Last week, Newsom spokesman Nathan Ballard told SF Weekly
Adachi's persistent claim that the mayor reneged on a promise of a pair
of attorneys was "Not true. Last year, before the economy's downward
spiral, the Mayor anticipated that we would be able to fund more
lawyers. But given our present fiscal situation, we can't."
For the last two weeks -- in what is, depending upon whom you believe, either a theatrical thumbing of his nose at Mayor Gavin Newsom, a staffing necessity, or, perhaps a little of both -- San Francisco's public defender has been personally handling cases at the new CJC, a pet project of the mayor's. He's also doing this while engaging in a running feud with the mayor by refusing to trim his department's budget by 25 percent.
Adachi said that, on most days, around one defendant of the five or so charged will show up -- though, yesterday, six of 18 did so (it was a big day). "Right now the crime of the hour seems to be shoplifting at Sephora. So, we are keeping the streets safe from perfume."
The public defender said he was confused by some of the cases he's overseen -- "Some involve unprovable charges ... like a theft case where the person didn't leave the store. These are cases that probably wouldn't see the light of day at the Hall of Justice. So people either don't show up or, when they do, the case is thrown out."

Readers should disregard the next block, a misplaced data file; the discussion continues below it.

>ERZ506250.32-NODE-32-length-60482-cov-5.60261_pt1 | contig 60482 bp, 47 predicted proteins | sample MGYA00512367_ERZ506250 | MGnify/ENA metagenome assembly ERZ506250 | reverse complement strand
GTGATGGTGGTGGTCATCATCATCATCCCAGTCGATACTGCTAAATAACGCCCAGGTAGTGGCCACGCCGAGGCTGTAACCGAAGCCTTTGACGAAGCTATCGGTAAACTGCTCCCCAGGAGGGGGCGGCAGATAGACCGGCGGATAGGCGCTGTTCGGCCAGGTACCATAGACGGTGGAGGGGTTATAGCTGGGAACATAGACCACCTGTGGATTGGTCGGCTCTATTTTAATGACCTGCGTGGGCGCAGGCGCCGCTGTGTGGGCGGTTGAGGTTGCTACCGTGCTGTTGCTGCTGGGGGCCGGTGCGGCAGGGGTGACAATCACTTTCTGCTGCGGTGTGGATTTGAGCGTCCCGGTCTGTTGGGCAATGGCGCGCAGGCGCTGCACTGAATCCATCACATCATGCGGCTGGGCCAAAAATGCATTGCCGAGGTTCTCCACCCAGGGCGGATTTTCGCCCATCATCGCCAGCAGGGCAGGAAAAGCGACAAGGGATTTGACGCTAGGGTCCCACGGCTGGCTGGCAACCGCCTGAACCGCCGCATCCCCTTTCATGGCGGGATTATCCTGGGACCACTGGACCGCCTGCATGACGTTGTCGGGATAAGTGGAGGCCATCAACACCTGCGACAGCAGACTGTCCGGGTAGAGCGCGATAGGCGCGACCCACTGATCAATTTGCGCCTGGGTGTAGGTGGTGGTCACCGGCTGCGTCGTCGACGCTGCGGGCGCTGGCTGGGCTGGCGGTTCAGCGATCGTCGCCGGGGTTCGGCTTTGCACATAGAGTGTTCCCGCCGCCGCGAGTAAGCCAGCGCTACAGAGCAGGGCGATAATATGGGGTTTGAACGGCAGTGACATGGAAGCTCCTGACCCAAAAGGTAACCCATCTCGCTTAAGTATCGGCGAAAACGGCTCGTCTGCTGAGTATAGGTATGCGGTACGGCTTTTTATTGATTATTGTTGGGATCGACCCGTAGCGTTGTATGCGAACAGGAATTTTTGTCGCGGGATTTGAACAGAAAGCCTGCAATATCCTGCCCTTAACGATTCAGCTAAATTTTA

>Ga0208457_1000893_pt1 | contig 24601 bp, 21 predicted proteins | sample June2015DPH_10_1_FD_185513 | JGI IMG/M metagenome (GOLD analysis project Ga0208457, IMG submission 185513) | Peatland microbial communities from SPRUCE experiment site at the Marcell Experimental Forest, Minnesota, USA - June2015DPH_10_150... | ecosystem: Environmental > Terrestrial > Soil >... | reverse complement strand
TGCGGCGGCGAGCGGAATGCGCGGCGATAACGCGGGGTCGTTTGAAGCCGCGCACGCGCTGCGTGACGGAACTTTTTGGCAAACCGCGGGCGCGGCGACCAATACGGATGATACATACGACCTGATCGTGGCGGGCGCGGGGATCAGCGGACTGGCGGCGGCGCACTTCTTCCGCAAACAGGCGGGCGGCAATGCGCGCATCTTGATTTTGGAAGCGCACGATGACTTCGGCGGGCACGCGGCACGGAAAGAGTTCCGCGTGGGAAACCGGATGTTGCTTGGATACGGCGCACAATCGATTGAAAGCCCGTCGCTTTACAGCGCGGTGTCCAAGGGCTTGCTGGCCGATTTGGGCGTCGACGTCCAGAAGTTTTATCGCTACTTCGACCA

Countering a rumor ricocheting around the Internet, Adachi said his personal appearances do not cost the CJC -- or the city -- more than if he sent a less experienced, lower-paid attorney. "I am not 'billing' the CJC for my time," he added. In fact, he claims, he's doing the work of three attorneys -- his own job plus that of the two he says Newsom promised him to run the CJC.
And here's an excerpt from a budget analyst's report below:
If Ballard could still deny the mayor promised the public defender two attorneys
"I'll put up one day's pay and a round of his favorite brew!"
Ballard, meanwhile, responded that no promise had been made except for office space at CJC -- which has been provided.
"Sorry, I can't accept the wager," he continued. "That might get me in trouble with the law."